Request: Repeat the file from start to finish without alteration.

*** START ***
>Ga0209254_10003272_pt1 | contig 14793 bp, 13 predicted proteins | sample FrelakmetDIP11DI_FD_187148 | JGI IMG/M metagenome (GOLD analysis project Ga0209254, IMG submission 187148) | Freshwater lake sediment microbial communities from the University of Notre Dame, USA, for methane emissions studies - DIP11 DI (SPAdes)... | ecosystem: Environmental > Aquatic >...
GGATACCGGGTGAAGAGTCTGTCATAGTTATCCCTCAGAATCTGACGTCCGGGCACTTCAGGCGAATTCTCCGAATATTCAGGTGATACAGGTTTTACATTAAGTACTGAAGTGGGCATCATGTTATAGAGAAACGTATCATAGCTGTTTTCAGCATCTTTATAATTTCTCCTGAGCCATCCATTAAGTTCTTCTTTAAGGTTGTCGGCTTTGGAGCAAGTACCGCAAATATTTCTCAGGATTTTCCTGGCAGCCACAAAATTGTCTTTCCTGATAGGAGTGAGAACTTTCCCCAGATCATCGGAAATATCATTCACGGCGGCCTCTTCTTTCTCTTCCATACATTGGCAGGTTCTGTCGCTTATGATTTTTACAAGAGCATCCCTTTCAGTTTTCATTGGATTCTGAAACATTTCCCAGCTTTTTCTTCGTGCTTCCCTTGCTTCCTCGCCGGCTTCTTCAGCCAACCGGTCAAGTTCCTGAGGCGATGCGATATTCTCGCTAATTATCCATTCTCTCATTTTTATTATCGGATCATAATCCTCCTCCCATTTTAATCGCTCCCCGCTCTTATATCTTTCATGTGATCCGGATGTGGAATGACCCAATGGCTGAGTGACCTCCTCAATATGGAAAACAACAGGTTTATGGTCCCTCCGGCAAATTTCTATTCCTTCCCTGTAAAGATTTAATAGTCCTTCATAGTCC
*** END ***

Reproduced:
>Ga0209254_10003272_pt1 | contig 14793 bp, 13 predicted proteins | sample FrelakmetDIP11DI_FD_187148 | JGI IMG/M metagenome (GOLD analysis project Ga0209254, IMG submission 187148) | Freshwater lake sediment microbial communities from the University of Notre Dame, USA, for methane emissions studies - DIP11 DI (SPAdes)... | ecosystem: Environmental > Aquatic >...
GGATACCGGGTGAAGAGTCTGTCATAGTTATCCCTCAGAATCTGACGTCCGGGCACTTCAGGCGAATTCTCCGAATATTCAGGTGATACAGGTTTTACATTAAGTACTGAAGTGGGCATCATGTTATAGAGAAACGTATCATAGCTGTTTTCAGCATCTTTATAATTTCTCCTGAGCCATCCATTAAGTTCTTCTTTAAGGTTGTCGGCTTTGGAGCAAGTACCGCAAATATTTCTCAGGATTTTCCTGGCAGCCACAAAATTGTCTTTCCTGATAGGAGTGAGAACTTTCCCCAGATCATCGGAAATATCATTCACGGCGGCCTCTTCTTTCTCTTCCATACATTGGCAGGTTCTGTCGCTTATGATTTTTACAAGAGCATCCCTTTCAGTTTTCATTGGATTCTGAAACATTTCCCAGCTTTTTCTTCGTGCTTCCCTTGCTTCCTCGCCGGCTTCTTCAGCCAACCGGTCAAGTTCCTGAGGCGATGCGATATTCTCGCTAATTATCCATTCTCTCATTTTTATTATCGGATCATAATCCTCCTCCCATTTTAATCGCTCCCCGCTCTTATATCTTTCATGTGATCCGGATGTGGAATGACCCAATGGCTGAGTGACCTCCTCAATATGGAAAACAACAGGTTTATGGTCCCTCCGGCAAATTTCTATTCCTTCCCTGTAAAGATTTAATAGTCCTTCATAGTCC